Wednesday, February 16, 2011

Charles Lloyd-Mirrors-ECM

What can or cannot be said of the storied musical career of Charles Lloyd? It has been 3 years since his prior release, Rabo de Nube. With that said The Seer Charles Lloyd needs to be recorded more than we are privy. We need his energy. We need his vistas of endless, bountiful, fruitful elegies. For this latest release, Mirrors is but a mini-epic of his music/life hymn. Just a sliver of a chapter we are hereby entreated on an august journey to nirvana. Yet it is like trying to catch a comet who’s tail we only capture in a glance.
Mirrors, does feature the oft herald signature riff we’ve come to expect. The scat-like melodic cadence I’ve come to call, “The Lloyd Flutter”. But then again too we are beholden to the unexpected as well. The late drum master Billy Higgins once remarked of Lloyd’s alto saxophone as his, “secret weapon” and the disc begins lovingly with the achingly tender muse, “I Fall in Love Too Easily”. Ahhhhhh....it is a lesson of the heart and the heart broken. Which segues into the lithe yet effectively poignant reprisal of ‘Go Down Moses’.
This group of pianist Jason Moran; bassist Reuben Rogers and drummer Eric Harland breathe and move as substantive organism. In Moran, The Seer Lloyd has a soul mate for Moran is head and shoulder above the perhaps more notable names bandied about in today’s jazz scene. In Moran, youth is not wasted on the young. He seems to have spend plenty quality time neath the charge of The Seer Lloyd plumbing the depths of The master’s penchant for Americana, the Negro spirituals, unearthed rich chestnuts and his own compositional laments and tributes. They share a mutual musical love and it is apparent here.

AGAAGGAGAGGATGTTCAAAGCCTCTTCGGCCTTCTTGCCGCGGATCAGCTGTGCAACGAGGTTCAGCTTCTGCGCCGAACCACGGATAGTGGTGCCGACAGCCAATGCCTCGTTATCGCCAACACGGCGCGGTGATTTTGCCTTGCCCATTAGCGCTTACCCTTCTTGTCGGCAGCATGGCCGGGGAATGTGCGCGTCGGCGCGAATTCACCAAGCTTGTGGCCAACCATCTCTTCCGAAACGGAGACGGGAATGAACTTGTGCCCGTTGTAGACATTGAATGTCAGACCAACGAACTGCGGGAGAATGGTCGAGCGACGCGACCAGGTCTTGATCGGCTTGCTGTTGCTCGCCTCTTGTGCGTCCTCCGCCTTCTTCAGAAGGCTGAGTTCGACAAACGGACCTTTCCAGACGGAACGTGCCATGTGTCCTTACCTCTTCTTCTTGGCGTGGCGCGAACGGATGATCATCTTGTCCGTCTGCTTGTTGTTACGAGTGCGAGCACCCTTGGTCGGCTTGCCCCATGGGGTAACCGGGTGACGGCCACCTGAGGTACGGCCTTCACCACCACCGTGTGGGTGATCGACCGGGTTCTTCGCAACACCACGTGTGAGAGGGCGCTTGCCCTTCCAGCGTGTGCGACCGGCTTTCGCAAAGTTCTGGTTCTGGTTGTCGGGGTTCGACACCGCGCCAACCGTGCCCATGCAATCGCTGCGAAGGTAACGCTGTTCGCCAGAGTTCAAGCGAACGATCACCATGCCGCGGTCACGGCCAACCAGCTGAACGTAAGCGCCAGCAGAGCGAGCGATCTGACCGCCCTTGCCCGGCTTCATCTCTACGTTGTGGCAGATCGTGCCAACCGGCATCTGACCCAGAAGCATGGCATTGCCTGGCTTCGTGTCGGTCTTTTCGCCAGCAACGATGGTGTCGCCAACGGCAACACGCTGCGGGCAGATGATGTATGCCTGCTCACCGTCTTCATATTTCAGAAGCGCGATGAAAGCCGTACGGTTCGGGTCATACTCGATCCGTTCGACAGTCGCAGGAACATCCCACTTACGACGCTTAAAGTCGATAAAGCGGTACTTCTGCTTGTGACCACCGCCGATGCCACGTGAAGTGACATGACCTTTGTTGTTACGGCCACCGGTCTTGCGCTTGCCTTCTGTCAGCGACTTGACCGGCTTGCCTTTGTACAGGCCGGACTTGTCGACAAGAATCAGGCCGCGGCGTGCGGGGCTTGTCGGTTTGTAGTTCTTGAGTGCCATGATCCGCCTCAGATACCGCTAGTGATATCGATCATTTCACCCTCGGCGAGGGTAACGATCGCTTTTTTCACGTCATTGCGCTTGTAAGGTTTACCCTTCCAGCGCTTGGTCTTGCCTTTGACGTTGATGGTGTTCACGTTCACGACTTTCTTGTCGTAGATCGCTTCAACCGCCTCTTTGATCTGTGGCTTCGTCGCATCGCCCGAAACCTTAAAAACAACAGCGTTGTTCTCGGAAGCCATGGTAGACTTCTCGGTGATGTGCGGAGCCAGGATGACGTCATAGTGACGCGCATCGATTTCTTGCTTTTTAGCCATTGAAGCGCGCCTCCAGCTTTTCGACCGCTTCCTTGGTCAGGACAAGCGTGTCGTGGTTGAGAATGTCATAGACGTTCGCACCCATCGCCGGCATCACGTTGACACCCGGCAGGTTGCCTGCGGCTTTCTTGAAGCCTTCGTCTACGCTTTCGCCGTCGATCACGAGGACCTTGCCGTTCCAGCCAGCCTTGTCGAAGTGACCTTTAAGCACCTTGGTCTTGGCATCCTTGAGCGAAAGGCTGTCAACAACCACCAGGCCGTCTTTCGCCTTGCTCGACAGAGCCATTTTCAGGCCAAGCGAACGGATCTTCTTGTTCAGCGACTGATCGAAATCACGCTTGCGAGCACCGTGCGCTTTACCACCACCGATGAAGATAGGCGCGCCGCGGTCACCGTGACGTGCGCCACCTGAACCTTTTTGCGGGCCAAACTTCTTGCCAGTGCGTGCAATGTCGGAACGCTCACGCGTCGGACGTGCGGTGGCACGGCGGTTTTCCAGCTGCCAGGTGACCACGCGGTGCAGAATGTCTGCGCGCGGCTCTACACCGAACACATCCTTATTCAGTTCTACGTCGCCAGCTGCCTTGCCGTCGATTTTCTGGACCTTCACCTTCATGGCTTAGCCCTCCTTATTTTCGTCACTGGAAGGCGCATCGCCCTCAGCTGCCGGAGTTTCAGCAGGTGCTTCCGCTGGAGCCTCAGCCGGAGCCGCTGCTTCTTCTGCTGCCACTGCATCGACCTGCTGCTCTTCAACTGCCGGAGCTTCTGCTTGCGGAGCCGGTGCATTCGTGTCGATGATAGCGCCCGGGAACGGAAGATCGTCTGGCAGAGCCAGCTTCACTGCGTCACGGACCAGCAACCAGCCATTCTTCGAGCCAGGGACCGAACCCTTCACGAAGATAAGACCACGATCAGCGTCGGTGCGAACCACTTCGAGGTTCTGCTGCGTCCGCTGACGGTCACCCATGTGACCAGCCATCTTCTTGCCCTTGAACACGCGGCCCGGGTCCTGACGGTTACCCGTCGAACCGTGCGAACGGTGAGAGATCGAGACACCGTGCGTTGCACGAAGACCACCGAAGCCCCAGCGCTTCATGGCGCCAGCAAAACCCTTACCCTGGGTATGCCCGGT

There are redresses of the aforementioned ‘Go Down Moses’; “The Water is Wide” and a perennial favorite, “Lift Every Voice and Sing”. Plus 2 Monk offerings, “Ruby, My Dear” and “Monk’s Mood”.
The Seer Charles Lloyd is in a heavenly yet earth bound sanctuary all his own. And Mirror is testimony of his continued sanctification. I Bow to his Greatness!!!!

Eddie Mendenhall-Cosine Meets Tangent-Miles High Records

Just until a few minutes ago the name Eddie Mendenhall didn’t ring a bell. And then too who, I mean whom would give a mathematical title to a new CD release besides Anthony Braxton maybe?

Entitled “Cosine Meets Tangent” by itself is far above my head, let it be said at the outset. That’s where the dialectics end. Mendenhall, something of a mystery man to a national audience but evidently not to folks out on the west coast long familiar with his high powered brand of artistry is a’heavy’ kind of spirit. Math aside he’s made a name for himself in jazz circles and will certainly solidify it with this debut.

A long time educator “Cosine Meets Tangent” is far from the pallid halls of academia. Quite the contrary. From the very first notes and melodies of “Protocol”, the opening cut Mendenhall and his compatible quartet swing and sway. Those rhythm mates are by-the-way vibist Mark Sherman; bassist John Schifflett and the venerable drummer Akira Tana. Sherman, is a distinctive voice on vibes has been garnering a steady rep is a delight to hear. Doesn't sound like the ‘garden variety’ vibist and is highly attentive and melodic. Bassist Shifflett lays in the pocket and what can you say about the potent master strokes of Akira Tana. The thing I’ve always enjoyed about Tana is that he is never afraid to make mistakes and sometimes sounds down right sloppy. But that’s OK because he can be exciting in the fray making up for it with subtle moves and shifts. He’s a hell-of-a drummer. Always has been.

Mendenhall immediately grabs the attention with his memorable tunes - the aforementioned ‘Protocol’ and ‘Spring Waltz” which beckons a little Bill Evans. If I were hard pressed to make comparisons Mendenhall arch's Hancock/Cables frivolity and Mugrew Miller/James Williams’ passion. He is of their lineage. And like them can swing with the best of them.

Of the disc’s 10 tunes Mendenhall writes 8, Sherman contributing one and ‘Easy To Remember’ the lone standard on which Sherman plays beautifully. When all said and done this is an exceedingly fine program to be proud of from an exceptional group and its up-to-the-task leader Eddie Mendenhall. I’ll remember his name now!